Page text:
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US Housing Market Conditions, 3rd Quarter 1997--HUD USER
The November issue of US Housing Market Conditions offers national, regional, and historical data on a number of housing and homeownership factors. [MD]
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US Welfare Caseloads Updated Information
Change in Welfare Caseloads since 1993
Change in Welfare Caseloads since August 1996
The Administration for Children and Families, DHHS has recently added two new data collections to its web site. The first lists the total AFDC/TANF families and recipients both nationally and by state. The second offers a caseload comparison of welfare recipients since the enactment of the new welfare law. [MD]
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In the News
UN Conference on Climate Change
Kyoto Conference Official Site
Pace Energy Project at Pace University
Intergovernmental Panel on Climate Change
Eco--The Climate Action Network Online
Brett D. Schaefer, "How the Global Warming Treaty Will Harm the Economic Health of the States"--Heritage Foundation
Western Fuels Association
Global Climate Change--Public Utilities Commission of Ohio
This week's In the News discusses the UN Conference on Climate Change. These seven resources provide a variety of viewpoints and analyses on this pressing subject. Delegates from 160 countries commenced a ten day conference in Kyoto, Japan to agree on a strategy to cut the world's emissions of greenhouse gases, which are thought to cause global warming. Any agreement, however, will be difficult, as large divisions between nations were apparent even before the conference began. The two most important disagreements concern the amount of greenhouse gas cuts and the standards for developing nations. The European Union seeks a 15% cut in gases while the US government, lobbied hard by business groups, wants no reduction at all for at least ten years. The other major sticking point is whether developing countries should have to reach the same targets as the developed world, which is responsible for the vast majority of the emissions. Little progress is projected until the last phase of the conference, when senior representatives, including Vice-President Al Gore, arrive in Kyoto.

The official web site of the conference offers a daily programme, information for participants and the media, and links to official documents. The Pace Energy Project is aimed at an academic audience and features links to key reports, treaties, and speeches, including President Clinton's October, 1997 speech outlining the US position on global warming. The IPCC was established in 1988 by the World Meteorological Organization (WMO) and the United Nations Environment Programme (UNEP) to assess the available scientific, technical, and socio-economic information in the field of climate change. The IPCC site's offerings include special reports, technical papers, press releases, and information on its three Working Groups. Group III is investigating the political and social dimensions of climate change. Eco, the online newsletter of the Climate Action Network, is a strong proponent of significant cutbacks in greenhouse gas emissions. The Eco site features reports from past climate change meetings as well as daily updates from the Kyoto conference in both html and .pdf formats. Western Fuels, "an especially aggressive industry player," and the policy paper from the Heritage Foundation, a conservative Think Tank, offer alternative interpretations of the threat of global warming and warn against unnecessary regulations on US industry. Finally, the Public Utilities Commission of Ohio offers links to over 50 more resources on global climate change. [MD]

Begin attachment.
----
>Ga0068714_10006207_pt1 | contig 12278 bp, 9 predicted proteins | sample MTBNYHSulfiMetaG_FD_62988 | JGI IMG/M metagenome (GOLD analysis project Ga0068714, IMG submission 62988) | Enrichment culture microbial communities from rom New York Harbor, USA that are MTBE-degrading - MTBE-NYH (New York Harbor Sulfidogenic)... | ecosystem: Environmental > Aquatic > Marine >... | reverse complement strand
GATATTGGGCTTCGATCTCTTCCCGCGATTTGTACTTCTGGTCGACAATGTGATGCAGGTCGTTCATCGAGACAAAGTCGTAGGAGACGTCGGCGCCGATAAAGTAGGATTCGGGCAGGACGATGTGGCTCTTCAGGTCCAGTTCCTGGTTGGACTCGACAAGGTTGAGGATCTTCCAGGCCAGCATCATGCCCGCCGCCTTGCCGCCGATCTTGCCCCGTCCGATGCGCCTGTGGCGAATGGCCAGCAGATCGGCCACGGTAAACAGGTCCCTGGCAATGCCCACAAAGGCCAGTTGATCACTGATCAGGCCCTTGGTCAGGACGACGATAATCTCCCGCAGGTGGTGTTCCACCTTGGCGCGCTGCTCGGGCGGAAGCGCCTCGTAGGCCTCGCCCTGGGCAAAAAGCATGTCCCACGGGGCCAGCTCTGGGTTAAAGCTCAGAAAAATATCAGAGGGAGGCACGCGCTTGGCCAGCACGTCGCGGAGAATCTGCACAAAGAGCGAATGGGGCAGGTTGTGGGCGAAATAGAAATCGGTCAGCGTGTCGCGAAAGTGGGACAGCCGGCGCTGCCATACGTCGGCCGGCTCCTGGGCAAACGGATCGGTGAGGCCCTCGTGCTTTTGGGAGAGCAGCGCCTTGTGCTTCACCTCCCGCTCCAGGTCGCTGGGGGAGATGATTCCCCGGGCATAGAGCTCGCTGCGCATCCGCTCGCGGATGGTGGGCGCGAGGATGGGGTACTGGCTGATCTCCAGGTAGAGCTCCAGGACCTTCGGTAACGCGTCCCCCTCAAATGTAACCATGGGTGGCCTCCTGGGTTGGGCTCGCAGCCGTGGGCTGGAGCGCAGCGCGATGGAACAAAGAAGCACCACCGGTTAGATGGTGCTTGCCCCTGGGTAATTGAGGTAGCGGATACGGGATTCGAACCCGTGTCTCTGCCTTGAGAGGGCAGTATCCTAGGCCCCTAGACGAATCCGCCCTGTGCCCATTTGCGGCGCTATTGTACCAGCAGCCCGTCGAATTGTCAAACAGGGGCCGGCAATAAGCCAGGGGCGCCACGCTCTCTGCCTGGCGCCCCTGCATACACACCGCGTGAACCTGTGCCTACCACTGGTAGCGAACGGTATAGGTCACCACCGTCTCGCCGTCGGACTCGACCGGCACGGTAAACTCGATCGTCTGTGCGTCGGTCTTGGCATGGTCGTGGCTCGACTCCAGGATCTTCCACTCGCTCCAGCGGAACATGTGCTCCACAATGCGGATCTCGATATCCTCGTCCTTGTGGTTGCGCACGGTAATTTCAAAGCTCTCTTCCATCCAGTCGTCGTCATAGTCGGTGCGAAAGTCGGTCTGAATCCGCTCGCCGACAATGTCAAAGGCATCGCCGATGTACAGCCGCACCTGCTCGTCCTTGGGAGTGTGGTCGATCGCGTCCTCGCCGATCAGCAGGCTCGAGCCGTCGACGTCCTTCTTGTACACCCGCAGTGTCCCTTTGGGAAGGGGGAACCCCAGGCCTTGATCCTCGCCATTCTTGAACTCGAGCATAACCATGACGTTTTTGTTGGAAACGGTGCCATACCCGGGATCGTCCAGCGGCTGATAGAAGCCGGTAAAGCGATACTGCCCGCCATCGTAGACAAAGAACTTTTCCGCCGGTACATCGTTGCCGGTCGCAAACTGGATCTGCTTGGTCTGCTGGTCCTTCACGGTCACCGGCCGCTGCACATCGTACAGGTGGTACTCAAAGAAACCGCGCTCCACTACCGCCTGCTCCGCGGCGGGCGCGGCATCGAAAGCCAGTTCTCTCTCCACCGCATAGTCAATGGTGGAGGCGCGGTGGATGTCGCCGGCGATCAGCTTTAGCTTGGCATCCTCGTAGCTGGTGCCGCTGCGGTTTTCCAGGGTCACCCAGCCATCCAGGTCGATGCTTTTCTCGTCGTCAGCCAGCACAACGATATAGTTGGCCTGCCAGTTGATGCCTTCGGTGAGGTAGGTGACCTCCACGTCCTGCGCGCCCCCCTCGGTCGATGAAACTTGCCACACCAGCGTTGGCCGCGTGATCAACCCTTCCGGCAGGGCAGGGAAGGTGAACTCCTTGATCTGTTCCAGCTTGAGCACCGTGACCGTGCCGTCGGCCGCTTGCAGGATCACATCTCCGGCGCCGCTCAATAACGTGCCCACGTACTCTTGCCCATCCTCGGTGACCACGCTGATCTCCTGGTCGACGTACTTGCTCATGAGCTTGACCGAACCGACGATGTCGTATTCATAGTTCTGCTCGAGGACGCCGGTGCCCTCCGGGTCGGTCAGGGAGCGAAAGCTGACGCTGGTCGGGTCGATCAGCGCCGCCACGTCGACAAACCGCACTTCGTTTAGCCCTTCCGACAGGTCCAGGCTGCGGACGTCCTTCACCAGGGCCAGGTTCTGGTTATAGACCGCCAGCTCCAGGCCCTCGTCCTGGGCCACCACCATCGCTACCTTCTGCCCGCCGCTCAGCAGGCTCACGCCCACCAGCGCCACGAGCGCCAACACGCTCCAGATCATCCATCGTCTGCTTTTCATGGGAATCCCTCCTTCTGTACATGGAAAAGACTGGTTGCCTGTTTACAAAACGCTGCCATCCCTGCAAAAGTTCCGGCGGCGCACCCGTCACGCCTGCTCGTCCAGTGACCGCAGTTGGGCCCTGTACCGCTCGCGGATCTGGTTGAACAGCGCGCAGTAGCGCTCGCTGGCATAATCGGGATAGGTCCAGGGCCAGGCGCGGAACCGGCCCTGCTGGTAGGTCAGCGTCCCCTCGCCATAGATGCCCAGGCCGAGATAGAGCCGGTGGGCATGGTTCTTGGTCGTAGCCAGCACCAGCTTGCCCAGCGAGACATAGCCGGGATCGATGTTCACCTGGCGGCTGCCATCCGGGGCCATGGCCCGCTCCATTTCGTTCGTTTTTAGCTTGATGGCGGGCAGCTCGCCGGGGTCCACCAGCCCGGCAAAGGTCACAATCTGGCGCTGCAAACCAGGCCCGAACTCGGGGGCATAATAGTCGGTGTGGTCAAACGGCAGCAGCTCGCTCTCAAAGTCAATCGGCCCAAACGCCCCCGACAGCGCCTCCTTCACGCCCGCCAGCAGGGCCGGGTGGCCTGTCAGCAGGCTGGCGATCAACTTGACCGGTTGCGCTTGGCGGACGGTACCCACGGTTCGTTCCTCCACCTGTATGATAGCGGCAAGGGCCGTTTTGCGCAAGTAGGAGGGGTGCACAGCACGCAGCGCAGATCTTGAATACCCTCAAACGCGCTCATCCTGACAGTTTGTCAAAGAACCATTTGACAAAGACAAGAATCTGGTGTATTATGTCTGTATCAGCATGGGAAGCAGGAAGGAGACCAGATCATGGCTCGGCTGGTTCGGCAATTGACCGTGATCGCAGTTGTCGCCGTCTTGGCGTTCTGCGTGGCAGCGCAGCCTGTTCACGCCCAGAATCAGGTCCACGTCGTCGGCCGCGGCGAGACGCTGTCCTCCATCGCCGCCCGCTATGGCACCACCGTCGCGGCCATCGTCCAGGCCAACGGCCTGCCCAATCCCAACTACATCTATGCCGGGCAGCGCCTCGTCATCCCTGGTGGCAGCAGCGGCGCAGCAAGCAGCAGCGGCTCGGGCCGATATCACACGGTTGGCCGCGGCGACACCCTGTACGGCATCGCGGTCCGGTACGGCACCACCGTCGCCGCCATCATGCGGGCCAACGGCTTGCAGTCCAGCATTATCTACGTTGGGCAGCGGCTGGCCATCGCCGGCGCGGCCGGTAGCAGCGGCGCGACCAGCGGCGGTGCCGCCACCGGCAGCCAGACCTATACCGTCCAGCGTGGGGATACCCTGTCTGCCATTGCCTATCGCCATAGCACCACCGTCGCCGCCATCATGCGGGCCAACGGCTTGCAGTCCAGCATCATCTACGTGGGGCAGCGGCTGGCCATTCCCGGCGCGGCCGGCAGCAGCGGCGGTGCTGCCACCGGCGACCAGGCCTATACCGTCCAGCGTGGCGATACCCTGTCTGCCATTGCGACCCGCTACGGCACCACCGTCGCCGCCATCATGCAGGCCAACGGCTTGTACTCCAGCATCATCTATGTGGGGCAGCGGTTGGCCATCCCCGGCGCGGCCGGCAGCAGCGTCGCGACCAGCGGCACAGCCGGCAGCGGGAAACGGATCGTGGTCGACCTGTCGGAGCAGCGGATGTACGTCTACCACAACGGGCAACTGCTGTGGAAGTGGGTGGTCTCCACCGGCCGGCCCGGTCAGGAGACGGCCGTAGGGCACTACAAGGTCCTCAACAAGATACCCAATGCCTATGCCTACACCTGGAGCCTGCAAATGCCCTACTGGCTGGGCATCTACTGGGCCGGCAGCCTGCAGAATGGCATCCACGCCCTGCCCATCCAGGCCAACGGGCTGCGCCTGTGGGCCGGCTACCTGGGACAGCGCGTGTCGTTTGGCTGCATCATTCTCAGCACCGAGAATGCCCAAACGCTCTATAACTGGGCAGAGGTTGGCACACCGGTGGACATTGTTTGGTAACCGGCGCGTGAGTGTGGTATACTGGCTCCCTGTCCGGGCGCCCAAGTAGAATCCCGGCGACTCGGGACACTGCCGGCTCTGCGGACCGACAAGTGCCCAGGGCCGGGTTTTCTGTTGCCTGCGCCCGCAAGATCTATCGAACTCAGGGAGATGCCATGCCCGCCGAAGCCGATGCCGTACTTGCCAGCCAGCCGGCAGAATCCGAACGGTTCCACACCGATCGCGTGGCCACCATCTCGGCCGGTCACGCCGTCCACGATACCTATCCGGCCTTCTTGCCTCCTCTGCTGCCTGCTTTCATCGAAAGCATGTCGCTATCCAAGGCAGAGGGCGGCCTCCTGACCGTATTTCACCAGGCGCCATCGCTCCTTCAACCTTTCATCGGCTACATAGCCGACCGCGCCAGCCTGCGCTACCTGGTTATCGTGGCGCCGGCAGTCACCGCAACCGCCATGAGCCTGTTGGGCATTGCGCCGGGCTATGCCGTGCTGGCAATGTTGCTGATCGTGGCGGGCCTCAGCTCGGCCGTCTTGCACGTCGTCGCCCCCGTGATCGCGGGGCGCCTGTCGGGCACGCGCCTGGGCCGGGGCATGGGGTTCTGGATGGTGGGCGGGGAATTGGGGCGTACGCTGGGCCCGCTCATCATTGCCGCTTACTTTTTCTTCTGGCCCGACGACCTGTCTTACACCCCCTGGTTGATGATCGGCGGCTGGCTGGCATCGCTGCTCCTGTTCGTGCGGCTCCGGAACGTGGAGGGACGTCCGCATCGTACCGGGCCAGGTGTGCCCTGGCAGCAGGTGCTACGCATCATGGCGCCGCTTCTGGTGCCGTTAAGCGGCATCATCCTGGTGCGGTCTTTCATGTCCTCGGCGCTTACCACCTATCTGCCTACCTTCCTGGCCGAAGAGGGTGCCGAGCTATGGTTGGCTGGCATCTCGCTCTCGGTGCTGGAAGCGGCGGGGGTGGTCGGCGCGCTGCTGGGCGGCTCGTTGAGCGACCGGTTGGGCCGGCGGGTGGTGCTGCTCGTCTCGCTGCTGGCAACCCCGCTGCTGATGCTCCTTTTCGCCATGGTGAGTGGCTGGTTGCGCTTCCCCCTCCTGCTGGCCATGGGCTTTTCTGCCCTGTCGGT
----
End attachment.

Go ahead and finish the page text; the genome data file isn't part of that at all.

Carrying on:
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The Scout Report for Social Sciences
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The Scout Report for Social Sciences is published every other Tuesday by the Internet Scout Project, located in the University of Wisconsin-Madison's Department of Computer Sciences.

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Copyright Susan Calcari and the University of Wisconsin Board of Regents, 1994-1998. Permission is granted to make and distribute verbatim copies of the Scout Report for Social Sciences provided the copyright notice and this paragraph is preserved on all copies. The Internet Scout Project provides information about the Internet to the US research and education community under a grant from the National Science Foundation, number NCR-9712163. The Government has certain rights in this material.